Research: Robotics

Reduced-Order Nonlinear Observer for Range Estimation


An application and experimental verification of the developed method is presented to estimate the structure of a moving object using a moving camera. An unknown input observer is implemented for the structure estimation of a moving object attached to a two-link robot observed by a moving camera attached to a PUMA robot. The velocity of the object is considered as an unknown input to the perspective dynamical system. Series of experiments are performed with different camera and object motions. The method is used to estimate the structure of the static object as well as the moving object. The position estimates are compared with ground-truth data computed using forward kinematics of the PUMA and the two-link robot. The observer gain design problem is formulated as a convex optimization problem to obtain an optimal observer gain.

Experimental Results

To verify the designed unknown input observer for real-time implementation, experiments are conducted on a PUMA 560 serial manipulator and a two-link planar robot. The testbed consists of five components, as shown in Figure 1a: (1) robot manipulators, (2) camera, (3) image processing workstation (main), (4) robot control workstation (PUMA and two-link), and (5) serial communication. Figure 1b shows the experimental platforms. A camera is rigidly fixed to the end-effector of the PUMA 560. The PUMA and the two-link robot are rigidly attached to a work table. Experiments are conducted to estimate the position the moving object. A fiduciary marker is used as an object in all the experiments. The object is fixed to the end-effector of the two-link robot which follows a desired trajectory. The PUMA 560 is used to move the camera while observing the moving object. Feature points are tracked using the KLT feature point tracking algorithm, as shown in Figure 2.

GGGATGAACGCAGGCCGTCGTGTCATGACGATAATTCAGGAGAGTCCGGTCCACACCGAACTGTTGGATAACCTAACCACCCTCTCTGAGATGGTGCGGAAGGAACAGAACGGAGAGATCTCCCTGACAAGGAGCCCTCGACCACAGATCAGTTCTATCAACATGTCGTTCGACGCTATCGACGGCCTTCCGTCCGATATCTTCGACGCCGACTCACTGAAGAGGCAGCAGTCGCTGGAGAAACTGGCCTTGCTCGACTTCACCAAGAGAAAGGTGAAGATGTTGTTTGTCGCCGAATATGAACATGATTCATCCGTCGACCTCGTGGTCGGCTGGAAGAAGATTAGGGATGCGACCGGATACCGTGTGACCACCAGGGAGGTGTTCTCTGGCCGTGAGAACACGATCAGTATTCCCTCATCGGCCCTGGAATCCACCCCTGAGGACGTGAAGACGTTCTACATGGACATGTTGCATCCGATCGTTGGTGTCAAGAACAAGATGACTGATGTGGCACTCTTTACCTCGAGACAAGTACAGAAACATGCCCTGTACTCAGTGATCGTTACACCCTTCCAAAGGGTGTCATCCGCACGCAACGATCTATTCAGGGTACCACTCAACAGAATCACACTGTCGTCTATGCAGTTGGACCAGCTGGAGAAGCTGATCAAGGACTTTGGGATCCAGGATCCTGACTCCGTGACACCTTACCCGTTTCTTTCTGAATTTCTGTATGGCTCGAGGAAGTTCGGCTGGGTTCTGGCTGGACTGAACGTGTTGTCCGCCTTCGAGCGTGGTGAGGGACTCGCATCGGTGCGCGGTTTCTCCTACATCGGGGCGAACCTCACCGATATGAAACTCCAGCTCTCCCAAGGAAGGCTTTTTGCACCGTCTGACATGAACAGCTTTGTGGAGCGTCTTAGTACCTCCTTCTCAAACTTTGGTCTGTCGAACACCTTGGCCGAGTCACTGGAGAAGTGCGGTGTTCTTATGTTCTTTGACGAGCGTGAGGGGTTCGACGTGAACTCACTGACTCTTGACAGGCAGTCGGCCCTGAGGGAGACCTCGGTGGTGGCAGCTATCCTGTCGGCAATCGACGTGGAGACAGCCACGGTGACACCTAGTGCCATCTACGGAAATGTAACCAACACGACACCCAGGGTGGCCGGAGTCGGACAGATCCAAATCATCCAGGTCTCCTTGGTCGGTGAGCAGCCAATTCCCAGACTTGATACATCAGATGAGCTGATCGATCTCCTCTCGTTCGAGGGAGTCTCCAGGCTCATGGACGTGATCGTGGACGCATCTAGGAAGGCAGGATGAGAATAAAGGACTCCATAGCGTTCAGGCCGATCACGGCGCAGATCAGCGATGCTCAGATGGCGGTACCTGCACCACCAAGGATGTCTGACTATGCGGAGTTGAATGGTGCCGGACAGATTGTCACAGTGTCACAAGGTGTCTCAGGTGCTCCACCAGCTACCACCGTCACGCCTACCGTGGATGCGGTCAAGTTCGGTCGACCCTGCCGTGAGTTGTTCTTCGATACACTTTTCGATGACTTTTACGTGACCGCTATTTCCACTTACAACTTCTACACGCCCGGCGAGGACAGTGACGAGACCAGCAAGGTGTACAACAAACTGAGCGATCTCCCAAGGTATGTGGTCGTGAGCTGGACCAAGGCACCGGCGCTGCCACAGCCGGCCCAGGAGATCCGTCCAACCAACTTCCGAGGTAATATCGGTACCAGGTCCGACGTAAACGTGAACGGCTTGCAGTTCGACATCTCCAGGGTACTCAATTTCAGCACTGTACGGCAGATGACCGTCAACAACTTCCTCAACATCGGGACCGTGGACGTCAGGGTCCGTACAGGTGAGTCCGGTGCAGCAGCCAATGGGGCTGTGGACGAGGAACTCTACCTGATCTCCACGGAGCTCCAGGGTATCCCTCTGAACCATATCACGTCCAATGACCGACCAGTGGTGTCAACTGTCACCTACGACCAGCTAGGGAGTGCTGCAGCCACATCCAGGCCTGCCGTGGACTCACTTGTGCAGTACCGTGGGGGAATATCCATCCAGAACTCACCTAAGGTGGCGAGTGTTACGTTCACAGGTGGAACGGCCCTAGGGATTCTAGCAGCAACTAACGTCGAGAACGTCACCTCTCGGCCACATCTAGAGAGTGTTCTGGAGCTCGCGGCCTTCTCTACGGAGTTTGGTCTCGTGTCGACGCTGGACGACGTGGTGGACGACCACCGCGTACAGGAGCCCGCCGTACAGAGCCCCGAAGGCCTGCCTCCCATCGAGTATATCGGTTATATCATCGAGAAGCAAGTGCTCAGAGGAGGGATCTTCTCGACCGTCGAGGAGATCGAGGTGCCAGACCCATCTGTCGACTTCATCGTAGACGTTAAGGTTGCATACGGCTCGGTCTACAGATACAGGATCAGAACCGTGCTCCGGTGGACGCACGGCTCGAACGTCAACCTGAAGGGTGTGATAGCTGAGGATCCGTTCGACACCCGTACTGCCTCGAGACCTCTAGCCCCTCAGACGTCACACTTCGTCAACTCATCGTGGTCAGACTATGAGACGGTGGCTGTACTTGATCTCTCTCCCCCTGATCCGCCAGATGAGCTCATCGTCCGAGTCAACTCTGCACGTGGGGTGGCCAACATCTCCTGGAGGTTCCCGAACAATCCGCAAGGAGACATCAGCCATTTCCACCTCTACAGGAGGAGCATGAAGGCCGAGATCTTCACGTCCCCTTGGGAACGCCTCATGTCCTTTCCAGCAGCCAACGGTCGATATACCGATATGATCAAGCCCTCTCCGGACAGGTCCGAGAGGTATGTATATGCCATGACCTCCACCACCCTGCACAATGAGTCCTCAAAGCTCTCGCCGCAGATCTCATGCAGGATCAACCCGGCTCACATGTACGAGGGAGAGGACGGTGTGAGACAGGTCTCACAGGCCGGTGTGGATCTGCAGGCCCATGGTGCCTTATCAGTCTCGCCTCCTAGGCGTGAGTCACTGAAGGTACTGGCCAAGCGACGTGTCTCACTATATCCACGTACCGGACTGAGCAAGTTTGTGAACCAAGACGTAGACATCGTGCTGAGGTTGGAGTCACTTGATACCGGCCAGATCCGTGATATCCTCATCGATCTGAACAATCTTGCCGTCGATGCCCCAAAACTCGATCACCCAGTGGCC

The observer is used to estimate the position of a moving object using a moving camera. Given the angular and linear velocity of the moving camera, the position of the moving object relative to the moving camera is estimated. A downward-looking camera observes a moving point fixed to the moving two-link robot arm as illustrated in Fig. 2. In this case, the object is moving in the X-Y plane with unknown velocities vpx(t) and vpy(t). In the experiment, the linear velocity of camera has two time-varying velocities to test the observer with more generalized trajectory of the moving camera.

Figure 1: Overview of the experimental configuration

Figure 2: A tracked moving point (dot in dashed circle).

Figure 3: (a) Comparison of the actual (dash) and estimated (solid) position of a moving point with respect to a moving camera. (b) Position estimation error for a moving point.


S. Jang, A. Dani, C. Crane, and W. E. Dixon, "Experimental Results for Moving Object Structure Estimation Using an Unknown Input Observer Approach," ASME Dynamic Systems and Control Conference, Ft. Lauderdale, FL, 2012.

A. Dani, Z. Kan, N. Fischer, and W. E. Dixon, "Structure Estimation of a Moving Object Using a Moving Camera: An Unknown Input Observer Approach," IEEE Conference on Decision and Control, Orlando, FL, 2011, pp. 5005-5010 (invited paper).

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